‘No compelling evidence’ ibuprofen makes COVID-19 worse, CDC says
Washington — Taking ibuprofen or similar anti-inflammatory painkillers does not “worsen the course of disease” for people who contract COVID-19, a Centers for Disease Control and Prevention official recently said in response to conflicting information shared on social media.
“We review the scientific literature regularly and speak to colleagues, and at the present time, there’s no compelling evidence that ibuprofen and other drugs like it can make you sicker if you have COVID-19,” John Brooks, chief medical officer for CDC’s COVID-19 emergency response, says in a video statement posted April 10 on the agency’s Twitter account.
Ask CDC: Will taking anti-inflammatory drugs like ibuprofen worsen symptoms of COVID-19?— CDC (@CDCgov) April 10, 2020
Dr. John Brooks, CDC’s Chief Medical Officer for the COVID-19 emergency response, explains what is known about anti-inflammatory drugs and coronavirus. pic.twitter.com/rADViSTwmL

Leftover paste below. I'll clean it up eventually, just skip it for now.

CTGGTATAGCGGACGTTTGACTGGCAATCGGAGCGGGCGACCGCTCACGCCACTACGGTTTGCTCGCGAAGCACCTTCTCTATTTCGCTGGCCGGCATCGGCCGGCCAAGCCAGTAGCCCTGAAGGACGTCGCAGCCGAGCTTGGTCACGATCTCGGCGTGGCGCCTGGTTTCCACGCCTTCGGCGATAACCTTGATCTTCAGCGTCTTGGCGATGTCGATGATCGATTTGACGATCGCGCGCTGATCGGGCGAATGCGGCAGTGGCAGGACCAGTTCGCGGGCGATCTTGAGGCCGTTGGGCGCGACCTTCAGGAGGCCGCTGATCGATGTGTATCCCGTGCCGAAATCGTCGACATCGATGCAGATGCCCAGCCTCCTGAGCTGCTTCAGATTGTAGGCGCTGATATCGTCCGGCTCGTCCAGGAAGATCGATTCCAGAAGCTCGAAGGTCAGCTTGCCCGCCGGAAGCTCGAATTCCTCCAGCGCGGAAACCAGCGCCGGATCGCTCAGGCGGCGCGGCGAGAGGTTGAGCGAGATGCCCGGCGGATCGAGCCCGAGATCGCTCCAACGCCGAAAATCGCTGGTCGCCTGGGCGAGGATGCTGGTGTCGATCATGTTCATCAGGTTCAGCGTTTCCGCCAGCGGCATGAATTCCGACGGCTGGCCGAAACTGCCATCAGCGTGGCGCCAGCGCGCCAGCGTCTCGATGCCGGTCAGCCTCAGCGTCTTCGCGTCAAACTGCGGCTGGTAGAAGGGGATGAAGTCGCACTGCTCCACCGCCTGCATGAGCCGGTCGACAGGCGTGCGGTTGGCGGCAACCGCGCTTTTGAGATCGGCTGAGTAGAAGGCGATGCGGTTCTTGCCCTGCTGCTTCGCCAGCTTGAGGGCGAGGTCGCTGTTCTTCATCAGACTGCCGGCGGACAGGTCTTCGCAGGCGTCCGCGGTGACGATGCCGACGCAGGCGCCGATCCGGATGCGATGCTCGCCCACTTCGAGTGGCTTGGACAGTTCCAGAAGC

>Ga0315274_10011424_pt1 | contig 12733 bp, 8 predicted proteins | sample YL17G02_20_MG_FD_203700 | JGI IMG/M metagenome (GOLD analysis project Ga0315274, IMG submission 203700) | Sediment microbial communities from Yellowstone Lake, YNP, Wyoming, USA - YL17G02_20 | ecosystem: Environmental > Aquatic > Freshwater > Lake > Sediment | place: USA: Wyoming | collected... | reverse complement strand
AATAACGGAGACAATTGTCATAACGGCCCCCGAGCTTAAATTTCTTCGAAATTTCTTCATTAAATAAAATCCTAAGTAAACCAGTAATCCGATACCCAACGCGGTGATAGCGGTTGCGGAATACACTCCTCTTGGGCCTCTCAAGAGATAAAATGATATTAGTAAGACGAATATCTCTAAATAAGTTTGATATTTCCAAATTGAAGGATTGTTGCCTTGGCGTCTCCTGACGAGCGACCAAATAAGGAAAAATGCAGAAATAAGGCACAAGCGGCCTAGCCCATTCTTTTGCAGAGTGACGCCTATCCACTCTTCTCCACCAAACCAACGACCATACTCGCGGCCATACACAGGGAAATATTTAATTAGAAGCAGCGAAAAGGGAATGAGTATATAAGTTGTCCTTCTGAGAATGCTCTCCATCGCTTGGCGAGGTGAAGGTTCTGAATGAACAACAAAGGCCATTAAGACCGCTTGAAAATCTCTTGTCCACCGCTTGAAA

On March 14, three days after the World Health Organization declared COVID-19 a global pandemic, French Health Minister Olivier Véran wrote on his Twitter account that taking anti-inflammatory drugs such as ibuprofen may exacerbate infection.
According to reports, a WHO spokesperson on March 17 recommended that individuals not take ibuprofen. However, the organization backtracked on its position a day later, tweeting, “Based on currently available information, WHO does not recommend against the use of ibuprofen.”
Brooks says questions regarding anti-inflammatory drugs are common, and the agency will give any updates if necessary. He recommends frequent handwashing and maintaining physical distancing. “That way, you don’t infect other people, and they can’t infect you.”